Obstetric fistulas affect more than two million women around the world. MSF's fistula camp in Boguila treats women for this devastating child-bearing injury.
CAR 2012 © Catherine Robinson/MSF
In January 2012, 50 women from northwest Central African Republic (CAR) traveled to a hospital run by Doctors Without Borders/Médecins Sans Frontières (MSF) to undergo surgery that would change their lives forever. One of those women was 17-year-old Awa, who made the journey to Boguila to be treated for a fistula she developed two years ago, during the birth of her first child.
Obstetric fistulas are devastating child-bearing injuries that affect more than two million women around the world, mostly in Africa. “I came here because my bladder is torn,” says Awa. “It happened during my first delivery, which took two days, and was complicated. The midwife used an instrument during the delivery which hurt my bladder. My baby died.”
“Obstetric fistulas occur during the delivery of a child,” says MSF doctor Volker Herzog. “Delivery may stop at a certain point because the head of the child is too big or the pelvis of the mother is too small, or the uterus, the muscle, is not contracting correctly, and the head of the baby presses on one point of the birth canal. If you have pressure on one point the tissue dies and this then becomes a fistula, a connection, an abnormal opening from the bladder to the vagina. That means the woman is leaking urine all the time. It's very difficult for them and they often become social outcasts.” Women may also develop other health issues, including kidney infections, skin ulcers, and mental health problems.
Dr. Herzog, a surgeon from Germany, has been holding fistula surgery “camps” in the Central African Republic for the past six years. This year he and his assistant, Swiss midwife Agnes Matti, spent four weeks in Boguila, holding consultations and performing fistula repairs.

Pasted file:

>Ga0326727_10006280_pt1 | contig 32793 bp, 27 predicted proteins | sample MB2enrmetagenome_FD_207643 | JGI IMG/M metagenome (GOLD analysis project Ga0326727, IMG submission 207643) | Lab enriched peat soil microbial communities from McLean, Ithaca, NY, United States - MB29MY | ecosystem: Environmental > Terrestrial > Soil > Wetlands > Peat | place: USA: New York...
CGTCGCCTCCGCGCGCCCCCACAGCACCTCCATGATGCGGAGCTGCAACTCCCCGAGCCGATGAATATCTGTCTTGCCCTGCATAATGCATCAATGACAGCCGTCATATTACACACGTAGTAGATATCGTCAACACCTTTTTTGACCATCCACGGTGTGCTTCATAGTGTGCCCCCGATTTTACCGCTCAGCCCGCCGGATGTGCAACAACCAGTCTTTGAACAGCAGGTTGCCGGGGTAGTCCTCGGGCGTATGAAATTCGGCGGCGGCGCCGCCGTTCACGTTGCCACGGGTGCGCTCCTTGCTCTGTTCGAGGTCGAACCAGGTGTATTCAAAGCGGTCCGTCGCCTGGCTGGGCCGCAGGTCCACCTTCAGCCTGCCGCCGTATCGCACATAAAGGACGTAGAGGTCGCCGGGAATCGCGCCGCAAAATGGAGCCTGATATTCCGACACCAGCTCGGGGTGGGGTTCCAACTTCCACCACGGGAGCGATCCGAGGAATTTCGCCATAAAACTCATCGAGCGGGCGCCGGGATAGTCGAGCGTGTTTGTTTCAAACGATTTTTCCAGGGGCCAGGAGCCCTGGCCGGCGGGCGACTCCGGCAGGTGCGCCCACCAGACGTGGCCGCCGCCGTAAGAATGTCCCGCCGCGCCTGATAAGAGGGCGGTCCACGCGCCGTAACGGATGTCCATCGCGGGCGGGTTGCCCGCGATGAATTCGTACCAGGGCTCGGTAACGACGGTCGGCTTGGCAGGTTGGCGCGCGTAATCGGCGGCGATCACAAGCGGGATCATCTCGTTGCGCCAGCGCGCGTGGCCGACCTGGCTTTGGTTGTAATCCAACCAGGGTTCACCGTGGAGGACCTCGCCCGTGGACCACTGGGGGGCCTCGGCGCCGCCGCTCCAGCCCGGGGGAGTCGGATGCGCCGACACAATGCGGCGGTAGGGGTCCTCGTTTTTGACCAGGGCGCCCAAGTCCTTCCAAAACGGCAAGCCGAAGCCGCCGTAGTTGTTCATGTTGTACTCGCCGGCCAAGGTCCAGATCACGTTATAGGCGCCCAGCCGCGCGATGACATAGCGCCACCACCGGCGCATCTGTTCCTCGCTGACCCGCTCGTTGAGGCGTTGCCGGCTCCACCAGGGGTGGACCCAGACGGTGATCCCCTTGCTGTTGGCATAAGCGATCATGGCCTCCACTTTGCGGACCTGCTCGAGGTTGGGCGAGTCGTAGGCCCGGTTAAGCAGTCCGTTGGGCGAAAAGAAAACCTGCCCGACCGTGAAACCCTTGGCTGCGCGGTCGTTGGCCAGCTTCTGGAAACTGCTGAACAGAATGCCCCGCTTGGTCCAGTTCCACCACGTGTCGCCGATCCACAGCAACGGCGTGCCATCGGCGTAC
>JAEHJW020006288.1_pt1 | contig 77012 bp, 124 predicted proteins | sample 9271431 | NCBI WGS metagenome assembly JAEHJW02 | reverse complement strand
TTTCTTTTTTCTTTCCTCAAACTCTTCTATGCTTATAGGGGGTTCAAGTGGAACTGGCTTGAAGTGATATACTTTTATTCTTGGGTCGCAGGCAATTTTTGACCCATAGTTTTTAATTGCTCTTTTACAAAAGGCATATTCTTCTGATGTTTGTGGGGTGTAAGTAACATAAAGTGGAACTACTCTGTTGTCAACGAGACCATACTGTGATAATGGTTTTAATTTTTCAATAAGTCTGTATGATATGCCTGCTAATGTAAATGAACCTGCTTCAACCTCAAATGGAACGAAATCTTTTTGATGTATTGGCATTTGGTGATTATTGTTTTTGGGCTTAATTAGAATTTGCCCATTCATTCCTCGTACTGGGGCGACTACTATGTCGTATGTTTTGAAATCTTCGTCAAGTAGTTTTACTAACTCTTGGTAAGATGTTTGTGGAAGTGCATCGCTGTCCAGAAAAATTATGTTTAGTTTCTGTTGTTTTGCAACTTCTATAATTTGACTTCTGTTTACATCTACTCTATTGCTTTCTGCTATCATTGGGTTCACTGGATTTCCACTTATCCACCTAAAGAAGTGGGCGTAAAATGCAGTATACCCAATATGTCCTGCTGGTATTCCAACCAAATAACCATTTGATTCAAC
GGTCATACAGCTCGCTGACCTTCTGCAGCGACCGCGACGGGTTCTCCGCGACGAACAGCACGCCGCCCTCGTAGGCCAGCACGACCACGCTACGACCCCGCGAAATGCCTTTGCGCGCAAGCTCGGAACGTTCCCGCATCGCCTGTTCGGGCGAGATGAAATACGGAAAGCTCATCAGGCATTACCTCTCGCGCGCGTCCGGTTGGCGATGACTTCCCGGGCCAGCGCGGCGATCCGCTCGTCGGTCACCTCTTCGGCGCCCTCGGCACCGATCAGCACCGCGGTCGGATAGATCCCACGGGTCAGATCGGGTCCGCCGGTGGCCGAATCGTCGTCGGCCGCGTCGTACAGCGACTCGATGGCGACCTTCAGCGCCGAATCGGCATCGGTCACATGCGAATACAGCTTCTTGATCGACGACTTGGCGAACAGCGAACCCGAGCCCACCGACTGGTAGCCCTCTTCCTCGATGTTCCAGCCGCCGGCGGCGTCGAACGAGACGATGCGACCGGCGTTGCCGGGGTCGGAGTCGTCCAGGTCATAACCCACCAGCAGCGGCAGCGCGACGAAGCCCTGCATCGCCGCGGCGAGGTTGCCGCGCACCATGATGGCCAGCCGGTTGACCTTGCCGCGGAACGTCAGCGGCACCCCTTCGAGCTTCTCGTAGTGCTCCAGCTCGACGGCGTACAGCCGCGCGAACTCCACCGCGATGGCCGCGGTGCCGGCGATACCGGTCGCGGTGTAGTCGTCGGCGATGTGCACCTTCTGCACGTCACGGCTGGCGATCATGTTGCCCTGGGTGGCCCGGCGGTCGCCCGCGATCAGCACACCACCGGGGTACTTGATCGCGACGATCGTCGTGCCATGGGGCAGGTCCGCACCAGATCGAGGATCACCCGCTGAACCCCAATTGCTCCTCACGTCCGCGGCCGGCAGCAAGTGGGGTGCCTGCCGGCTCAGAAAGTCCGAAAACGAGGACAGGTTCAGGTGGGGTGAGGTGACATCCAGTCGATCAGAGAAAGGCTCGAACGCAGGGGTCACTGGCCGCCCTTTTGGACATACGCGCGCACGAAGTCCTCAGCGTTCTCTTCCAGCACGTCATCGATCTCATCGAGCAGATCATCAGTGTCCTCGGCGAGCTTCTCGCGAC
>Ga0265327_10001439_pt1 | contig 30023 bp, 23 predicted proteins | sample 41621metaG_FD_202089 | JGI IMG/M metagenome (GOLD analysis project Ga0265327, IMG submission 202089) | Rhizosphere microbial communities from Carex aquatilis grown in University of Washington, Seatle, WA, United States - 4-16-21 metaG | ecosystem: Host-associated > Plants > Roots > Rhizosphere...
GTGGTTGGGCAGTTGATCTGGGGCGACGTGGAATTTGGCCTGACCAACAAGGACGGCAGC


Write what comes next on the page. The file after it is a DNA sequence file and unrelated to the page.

With good obstetric care, fistulas are preventable, but most women in the Central African Republic don’t have access to skilled birth attendants or the resources to pay for treatment at a hospital. Dr. Volker says the operation transforms these women’s lives: “They are really neglected. They have no lobby, they don't get money—I’m very happy MSF is doing so much for these women and that we hold so many fistula surgery camps.”
There was a special feeling at the camp in Boguila. For many patients, it was the first time they could speak freely about their illness, and share their stories and their feelings. “I was very happy,” said Awa. “MSF gave us mats, blankets, food, and doctors to take care of us. All the women at the camp suffered from the same disease. We got along very well. We told each other about our lives and the stages of our illness.” Following their surgery, Awa and the other patients spent three weeks recuperating in the camp. Dr. Volker and Agnes Matti visit them twice a day to monitor their progress. Awa is grateful for the treatment she received. She says she is looking forward to returning home, where she plans to find work as a farmer.